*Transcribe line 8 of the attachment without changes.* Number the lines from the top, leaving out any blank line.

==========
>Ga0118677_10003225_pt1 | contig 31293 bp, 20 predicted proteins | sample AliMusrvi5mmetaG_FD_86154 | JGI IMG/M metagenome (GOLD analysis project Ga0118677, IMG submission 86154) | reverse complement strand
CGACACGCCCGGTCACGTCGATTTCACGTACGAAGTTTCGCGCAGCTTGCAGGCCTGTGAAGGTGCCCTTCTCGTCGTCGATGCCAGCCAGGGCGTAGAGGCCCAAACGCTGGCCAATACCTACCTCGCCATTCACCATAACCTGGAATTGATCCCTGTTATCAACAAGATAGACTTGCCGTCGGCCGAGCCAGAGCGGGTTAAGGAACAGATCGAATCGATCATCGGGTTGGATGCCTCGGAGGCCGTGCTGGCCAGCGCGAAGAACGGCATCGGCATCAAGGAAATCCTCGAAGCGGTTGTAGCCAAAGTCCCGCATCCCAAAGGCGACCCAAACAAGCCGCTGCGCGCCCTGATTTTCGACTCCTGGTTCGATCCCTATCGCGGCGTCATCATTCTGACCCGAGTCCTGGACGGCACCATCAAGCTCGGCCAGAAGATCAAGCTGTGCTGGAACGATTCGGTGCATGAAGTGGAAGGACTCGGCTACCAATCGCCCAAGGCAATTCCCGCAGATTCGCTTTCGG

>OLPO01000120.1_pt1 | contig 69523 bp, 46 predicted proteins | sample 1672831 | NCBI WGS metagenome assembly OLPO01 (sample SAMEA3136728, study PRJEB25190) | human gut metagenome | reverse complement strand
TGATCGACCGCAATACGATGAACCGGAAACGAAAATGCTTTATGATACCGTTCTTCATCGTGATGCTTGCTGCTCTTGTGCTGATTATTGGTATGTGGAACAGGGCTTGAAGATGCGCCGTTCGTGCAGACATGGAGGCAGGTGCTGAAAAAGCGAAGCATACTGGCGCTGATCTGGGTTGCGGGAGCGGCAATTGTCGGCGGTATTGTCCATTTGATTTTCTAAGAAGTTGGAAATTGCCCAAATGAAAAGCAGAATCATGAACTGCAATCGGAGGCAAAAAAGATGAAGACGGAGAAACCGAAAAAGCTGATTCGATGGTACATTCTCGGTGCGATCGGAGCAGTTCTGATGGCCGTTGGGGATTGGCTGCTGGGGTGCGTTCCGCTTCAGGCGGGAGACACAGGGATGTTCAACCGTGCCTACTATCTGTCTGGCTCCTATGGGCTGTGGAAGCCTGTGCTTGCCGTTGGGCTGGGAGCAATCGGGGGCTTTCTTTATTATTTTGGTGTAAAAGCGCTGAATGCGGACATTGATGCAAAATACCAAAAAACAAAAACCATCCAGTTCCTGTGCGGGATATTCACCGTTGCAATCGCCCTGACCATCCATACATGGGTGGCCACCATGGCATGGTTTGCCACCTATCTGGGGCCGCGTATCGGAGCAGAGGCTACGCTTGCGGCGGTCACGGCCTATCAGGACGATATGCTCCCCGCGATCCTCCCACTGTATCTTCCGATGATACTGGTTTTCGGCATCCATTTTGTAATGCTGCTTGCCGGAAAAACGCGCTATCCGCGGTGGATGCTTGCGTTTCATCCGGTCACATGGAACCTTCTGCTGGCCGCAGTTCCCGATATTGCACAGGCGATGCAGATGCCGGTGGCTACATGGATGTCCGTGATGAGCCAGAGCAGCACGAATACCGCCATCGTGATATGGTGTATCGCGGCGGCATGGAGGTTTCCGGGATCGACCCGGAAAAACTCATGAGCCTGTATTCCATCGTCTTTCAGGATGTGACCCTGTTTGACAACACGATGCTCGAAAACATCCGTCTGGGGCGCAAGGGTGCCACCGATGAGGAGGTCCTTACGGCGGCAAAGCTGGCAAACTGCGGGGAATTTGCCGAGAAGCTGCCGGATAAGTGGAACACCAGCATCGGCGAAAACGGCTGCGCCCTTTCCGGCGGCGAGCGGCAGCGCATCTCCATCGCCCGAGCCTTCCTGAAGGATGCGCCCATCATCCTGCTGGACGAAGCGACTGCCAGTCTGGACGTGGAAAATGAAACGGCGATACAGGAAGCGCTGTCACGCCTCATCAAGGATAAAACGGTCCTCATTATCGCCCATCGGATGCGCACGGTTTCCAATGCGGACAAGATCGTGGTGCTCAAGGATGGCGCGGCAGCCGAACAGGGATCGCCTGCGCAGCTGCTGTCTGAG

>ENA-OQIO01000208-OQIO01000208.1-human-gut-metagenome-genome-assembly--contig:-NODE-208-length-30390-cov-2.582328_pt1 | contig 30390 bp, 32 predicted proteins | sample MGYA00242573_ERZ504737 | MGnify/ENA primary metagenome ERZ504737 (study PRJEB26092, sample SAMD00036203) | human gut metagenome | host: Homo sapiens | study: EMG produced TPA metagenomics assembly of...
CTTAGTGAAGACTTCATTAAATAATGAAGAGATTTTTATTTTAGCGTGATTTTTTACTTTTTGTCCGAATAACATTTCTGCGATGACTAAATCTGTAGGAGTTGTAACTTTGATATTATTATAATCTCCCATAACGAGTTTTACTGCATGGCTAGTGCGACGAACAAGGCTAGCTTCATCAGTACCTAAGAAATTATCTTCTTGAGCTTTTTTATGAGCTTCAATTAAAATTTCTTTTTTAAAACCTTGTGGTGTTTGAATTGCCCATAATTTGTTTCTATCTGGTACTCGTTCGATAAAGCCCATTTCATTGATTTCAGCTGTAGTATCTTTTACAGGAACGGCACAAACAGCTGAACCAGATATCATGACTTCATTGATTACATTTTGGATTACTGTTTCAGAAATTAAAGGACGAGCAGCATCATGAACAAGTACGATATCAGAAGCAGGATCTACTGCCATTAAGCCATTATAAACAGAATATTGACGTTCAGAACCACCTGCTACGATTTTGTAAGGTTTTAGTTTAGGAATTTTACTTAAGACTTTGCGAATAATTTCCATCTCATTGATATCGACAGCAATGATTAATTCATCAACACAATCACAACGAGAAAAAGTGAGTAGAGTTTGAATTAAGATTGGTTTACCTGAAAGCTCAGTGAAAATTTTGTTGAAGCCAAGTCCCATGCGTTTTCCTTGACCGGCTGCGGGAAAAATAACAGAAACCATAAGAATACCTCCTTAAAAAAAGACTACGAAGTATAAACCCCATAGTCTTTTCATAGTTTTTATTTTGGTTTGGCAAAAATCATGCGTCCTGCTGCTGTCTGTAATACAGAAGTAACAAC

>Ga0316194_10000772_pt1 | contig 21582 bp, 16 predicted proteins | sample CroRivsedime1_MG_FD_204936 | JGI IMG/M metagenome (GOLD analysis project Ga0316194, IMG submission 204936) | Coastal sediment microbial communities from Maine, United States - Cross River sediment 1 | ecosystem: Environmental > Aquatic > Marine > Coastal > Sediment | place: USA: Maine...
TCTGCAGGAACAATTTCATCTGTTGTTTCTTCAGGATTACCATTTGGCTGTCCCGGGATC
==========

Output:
TCTGCAGGAACAATTTCATCTGTTGTTTCTTCAGGATTACCATTTGGCTGTCCCGGGATC